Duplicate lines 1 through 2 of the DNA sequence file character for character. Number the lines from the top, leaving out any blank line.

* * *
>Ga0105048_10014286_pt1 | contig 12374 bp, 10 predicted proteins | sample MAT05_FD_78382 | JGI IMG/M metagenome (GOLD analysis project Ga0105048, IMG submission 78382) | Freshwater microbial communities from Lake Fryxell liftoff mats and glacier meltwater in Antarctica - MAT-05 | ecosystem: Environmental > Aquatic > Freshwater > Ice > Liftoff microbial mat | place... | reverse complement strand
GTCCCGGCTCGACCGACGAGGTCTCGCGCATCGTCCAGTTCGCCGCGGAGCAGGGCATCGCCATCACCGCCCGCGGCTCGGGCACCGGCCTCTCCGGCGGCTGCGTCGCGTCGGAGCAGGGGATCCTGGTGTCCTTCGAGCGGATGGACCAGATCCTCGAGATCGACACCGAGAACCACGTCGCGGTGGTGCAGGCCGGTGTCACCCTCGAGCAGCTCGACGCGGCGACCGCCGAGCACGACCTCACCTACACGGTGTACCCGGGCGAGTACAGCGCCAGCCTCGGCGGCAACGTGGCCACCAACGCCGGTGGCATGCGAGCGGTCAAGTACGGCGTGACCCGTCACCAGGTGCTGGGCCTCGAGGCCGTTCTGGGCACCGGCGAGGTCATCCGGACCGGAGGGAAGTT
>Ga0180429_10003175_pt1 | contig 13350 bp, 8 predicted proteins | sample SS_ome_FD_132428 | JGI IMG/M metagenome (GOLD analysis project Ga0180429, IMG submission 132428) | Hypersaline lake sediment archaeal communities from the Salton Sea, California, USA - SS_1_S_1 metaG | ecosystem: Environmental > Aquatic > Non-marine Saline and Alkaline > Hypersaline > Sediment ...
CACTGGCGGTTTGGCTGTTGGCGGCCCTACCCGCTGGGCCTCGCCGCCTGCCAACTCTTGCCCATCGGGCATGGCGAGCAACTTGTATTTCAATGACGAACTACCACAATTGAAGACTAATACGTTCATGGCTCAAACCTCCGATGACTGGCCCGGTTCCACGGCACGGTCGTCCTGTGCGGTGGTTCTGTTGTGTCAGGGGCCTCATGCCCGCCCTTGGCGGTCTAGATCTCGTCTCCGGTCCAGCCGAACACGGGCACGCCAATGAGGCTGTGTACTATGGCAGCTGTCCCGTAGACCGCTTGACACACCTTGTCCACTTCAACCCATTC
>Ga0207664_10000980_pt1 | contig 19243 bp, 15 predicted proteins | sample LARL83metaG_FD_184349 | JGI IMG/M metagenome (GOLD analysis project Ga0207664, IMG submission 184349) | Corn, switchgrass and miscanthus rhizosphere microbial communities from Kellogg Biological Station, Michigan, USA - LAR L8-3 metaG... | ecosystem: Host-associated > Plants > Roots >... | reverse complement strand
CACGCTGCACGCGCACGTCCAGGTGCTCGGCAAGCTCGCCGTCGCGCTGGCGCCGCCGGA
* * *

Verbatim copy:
>Ga0105048_10014286_pt1 | contig 12374 bp, 10 predicted proteins | sample MAT05_FD_78382 | JGI IMG/M metagenome (GOLD analysis project Ga0105048, IMG submission 78382) | Freshwater microbial communities from Lake Fryxell liftoff mats and glacier meltwater in Antarctica - MAT-05 | ecosystem: Environmental > Aquatic > Freshwater > Ice > Liftoff microbial mat | place... | reverse complement strand
GTCCCGGCTCGACCGACGAGGTCTCGCGCATCGTCCAGTTCGCCGCGGAGCAGGGCATCGCCATCACCGCCCGCGGCTCGGGCACCGGCCTCTCCGGCGGCTGCGTCGCGTCGGAGCAGGGGATCCTGGTGTCCTTCGAGCGGATGGACCAGATCCTCGAGATCGACACCGAGAACCACGTCGCGGTGGTGCAGGCCGGTGTCACCCTCGAGCAGCTCGACGCGGCGACCGCCGAGCACGACCTCACCTACACGGTGTACCCGGGCGAGTACAGCGCCAGCCTCGGCGGCAACGTGGCCACCAACGCCGGTGGCATGCGAGCGGTCAAGTACGGCGTGACCCGTCACCAGGTGCTGGGCCTCGAGGCCGTTCTGGGCACCGGCGAGGTCATCCGGACCGGAGGGAAGTT